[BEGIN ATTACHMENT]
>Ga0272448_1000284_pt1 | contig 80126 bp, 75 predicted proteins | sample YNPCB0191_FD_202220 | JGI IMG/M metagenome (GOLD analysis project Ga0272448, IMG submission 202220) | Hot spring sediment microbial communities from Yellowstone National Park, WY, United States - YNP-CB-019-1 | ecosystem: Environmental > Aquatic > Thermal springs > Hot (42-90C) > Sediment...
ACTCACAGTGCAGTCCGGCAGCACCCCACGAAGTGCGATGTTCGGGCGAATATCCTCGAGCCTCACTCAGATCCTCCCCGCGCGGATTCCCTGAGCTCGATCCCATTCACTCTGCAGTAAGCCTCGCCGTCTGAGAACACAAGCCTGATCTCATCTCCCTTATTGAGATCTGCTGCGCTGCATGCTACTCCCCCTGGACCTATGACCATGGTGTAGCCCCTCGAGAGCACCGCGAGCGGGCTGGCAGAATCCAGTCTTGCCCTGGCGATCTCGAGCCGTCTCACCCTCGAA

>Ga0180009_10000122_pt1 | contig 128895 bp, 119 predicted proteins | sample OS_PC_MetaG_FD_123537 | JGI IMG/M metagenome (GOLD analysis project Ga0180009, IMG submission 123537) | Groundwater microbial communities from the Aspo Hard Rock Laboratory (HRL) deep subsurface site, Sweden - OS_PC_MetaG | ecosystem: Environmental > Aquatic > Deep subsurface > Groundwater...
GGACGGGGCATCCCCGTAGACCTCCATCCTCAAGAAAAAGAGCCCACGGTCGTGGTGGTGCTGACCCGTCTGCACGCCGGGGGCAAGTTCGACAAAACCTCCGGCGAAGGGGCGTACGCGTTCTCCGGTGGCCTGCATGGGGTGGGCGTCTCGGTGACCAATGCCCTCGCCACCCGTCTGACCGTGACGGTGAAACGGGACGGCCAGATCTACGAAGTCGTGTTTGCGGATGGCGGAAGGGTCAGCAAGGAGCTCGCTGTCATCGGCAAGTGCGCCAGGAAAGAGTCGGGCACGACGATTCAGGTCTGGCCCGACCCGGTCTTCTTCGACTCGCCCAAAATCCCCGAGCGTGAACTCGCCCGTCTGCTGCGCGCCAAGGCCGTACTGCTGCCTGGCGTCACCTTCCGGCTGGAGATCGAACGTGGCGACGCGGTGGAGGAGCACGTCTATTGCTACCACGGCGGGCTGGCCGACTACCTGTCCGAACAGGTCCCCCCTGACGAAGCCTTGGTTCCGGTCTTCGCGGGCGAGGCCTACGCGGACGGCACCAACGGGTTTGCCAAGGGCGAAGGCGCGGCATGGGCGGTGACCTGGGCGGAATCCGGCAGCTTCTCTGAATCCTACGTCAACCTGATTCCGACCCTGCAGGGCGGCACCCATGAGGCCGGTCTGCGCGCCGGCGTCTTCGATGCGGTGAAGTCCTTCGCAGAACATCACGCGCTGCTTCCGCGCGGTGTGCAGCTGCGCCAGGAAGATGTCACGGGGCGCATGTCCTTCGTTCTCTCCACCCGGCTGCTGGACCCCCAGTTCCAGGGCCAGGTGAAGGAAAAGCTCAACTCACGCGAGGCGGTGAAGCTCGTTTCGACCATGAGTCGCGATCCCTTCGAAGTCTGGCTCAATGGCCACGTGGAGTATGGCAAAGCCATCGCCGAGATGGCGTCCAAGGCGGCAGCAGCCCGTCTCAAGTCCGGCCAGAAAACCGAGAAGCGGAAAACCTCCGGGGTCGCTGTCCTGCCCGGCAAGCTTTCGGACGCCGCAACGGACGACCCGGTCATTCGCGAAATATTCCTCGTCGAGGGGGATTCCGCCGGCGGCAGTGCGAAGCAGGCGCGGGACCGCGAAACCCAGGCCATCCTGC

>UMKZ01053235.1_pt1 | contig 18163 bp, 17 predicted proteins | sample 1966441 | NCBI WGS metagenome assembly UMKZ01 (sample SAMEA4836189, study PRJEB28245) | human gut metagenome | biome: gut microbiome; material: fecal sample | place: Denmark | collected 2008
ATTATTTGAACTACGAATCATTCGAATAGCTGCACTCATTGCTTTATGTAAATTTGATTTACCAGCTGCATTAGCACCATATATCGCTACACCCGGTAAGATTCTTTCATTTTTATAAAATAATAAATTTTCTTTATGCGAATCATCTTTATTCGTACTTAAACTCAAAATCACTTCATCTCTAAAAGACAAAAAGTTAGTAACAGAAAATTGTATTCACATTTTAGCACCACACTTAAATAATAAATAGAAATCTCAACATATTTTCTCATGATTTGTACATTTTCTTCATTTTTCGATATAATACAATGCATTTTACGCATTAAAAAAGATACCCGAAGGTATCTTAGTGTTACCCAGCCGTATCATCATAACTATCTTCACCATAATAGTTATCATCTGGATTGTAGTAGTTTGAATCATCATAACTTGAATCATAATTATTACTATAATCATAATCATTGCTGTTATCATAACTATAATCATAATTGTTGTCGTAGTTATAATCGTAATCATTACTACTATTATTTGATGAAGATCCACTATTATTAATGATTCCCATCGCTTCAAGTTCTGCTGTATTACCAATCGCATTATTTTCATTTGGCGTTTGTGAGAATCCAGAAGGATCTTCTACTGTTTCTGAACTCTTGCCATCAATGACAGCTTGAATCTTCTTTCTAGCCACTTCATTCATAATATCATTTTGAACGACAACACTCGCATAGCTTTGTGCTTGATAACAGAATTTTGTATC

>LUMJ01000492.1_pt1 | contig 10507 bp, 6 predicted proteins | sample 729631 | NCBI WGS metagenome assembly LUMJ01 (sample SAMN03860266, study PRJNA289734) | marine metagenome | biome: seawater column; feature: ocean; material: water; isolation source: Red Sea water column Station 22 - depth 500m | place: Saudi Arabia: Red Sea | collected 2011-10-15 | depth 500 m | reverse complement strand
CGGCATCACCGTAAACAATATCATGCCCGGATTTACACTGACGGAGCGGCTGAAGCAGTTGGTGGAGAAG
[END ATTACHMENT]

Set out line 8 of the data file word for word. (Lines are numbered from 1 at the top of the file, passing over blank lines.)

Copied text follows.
CGGCATCACCGTAAACAATATCATGCCCGGATTTACACTGACGGAGCGGCTGAAGCAGTTGGTGGAGAAG